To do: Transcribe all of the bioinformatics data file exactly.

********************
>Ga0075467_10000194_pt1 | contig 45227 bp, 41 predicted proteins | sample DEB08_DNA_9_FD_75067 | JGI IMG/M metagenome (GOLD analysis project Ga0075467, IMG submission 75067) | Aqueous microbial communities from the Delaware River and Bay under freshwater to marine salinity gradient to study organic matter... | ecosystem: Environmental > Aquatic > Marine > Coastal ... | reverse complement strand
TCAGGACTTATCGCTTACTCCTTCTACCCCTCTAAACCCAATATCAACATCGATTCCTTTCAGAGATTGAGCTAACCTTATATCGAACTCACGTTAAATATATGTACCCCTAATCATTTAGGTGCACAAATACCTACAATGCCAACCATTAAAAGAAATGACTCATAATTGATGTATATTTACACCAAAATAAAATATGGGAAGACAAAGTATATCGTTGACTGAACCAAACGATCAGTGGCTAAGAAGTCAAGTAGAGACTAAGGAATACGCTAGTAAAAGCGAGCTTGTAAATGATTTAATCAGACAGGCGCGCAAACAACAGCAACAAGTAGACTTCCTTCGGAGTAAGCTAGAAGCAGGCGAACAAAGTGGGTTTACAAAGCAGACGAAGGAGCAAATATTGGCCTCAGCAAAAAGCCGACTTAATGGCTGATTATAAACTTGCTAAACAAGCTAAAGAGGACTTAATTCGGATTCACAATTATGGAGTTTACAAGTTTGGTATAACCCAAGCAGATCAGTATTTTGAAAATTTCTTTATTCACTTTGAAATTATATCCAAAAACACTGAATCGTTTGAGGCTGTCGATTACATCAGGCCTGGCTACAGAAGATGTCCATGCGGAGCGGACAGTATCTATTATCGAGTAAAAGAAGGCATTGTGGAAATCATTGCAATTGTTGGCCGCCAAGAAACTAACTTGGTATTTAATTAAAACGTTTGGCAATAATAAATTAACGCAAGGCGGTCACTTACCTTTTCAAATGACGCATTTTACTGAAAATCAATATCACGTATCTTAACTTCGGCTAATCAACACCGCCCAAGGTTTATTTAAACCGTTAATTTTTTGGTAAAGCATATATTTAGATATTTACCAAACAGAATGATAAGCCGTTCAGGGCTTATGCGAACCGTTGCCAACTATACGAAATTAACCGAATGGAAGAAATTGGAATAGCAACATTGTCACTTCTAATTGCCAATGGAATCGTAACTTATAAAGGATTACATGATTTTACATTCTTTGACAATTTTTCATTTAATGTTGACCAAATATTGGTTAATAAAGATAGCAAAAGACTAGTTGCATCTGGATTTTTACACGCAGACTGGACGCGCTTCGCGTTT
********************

>Ga0075467_10000194_pt1 | contig 45227 bp, 41 predicted proteins | sample DEB08_DNA_9_FD_75067 | JGI IMG/M metagenome (GOLD analysis project Ga0075467, IMG submission 75067) | Aqueous microbial communities from the Delaware River and Bay under freshwater to marine salinity gradient to study organic matter... | ecosystem: Environmental > Aquatic > Marine > Coastal ... | reverse complement strand
TCAGGACTTATCGCTTACTCCTTCTACCCCTCTAAACCCAATATCAACATCGATTCCTTTCAGAGATTGAGCTAACCTTATATCGAACTCACGTTAAATATATGTACCCCTAATCATTTAGGTGCACAAATACCTACAATGCCAACCATTAAAAGAAATGACTCATAATTGATGTATATTTACACCAAAATAAAATATGGGAAGACAAAGTATATCGTTGACTGAACCAAACGATCAGTGGCTAAGAAGTCAAGTAGAGACTAAGGAATACGCTAGTAAAAGCGAGCTTGTAAATGATTTAATCAGACAGGCGCGCAAACAACAGCAACAAGTAGACTTCCTTCGGAGTAAGCTAGAAGCAGGCGAACAAAGTGGGTTTACAAAGCAGACGAAGGAGCAAATATTGGCCTCAGCAAAAAGCCGACTTAATGGCTGATTATAAACTTGCTAAACAAGCTAAAGAGGACTTAATTCGGATTCACAATTATGGAGTTTACAAGTTTGGTATAACCCAAGCAGATCAGTATTTTGAAAATTTCTTTATTCACTTTGAAATTATATCCAAAAACACTGAATCGTTTGAGGCTGTCGATTACATCAGGCCTGGCTACAGAAGATGTCCATGCGGAGCGGACAGTATCTATTATCGAGTAAAAGAAGGCATTGTGGAAATCATTGCAATTGTTGGCCGCCAAGAAACTAACTTGGTATTTAATTAAAACGTTTGGCAATAATAAATTAACGCAAGGCGGTCACTTACCTTTTCAAATGACGCATTTTACTGAAAATCAATATCACGTATCTTAACTTCGGCTAATCAACACCGCCCAAGGTTTATTTAAACCGTTAATTTTTTGGTAAAGCATATATTTAGATATTTACCAAACAGAATGATAAGCCGTTCAGGGCTTATGCGAACCGTTGCCAACTATACGAAATTAACCGAATGGAAGAAATTGGAATAGCAACATTGTCACTTCTAATTGCCAATGGAATCGTAACTTATAAAGGATTACATGATTTTACATTCTTTGACAATTTTTCATTTAATGTTGACCAAATATTGGTTAATAAAGATAGCAAAAGACTAGTTGCATCTGGATTTTTACACGCAGACTGGACGCGCTTCGCGTTT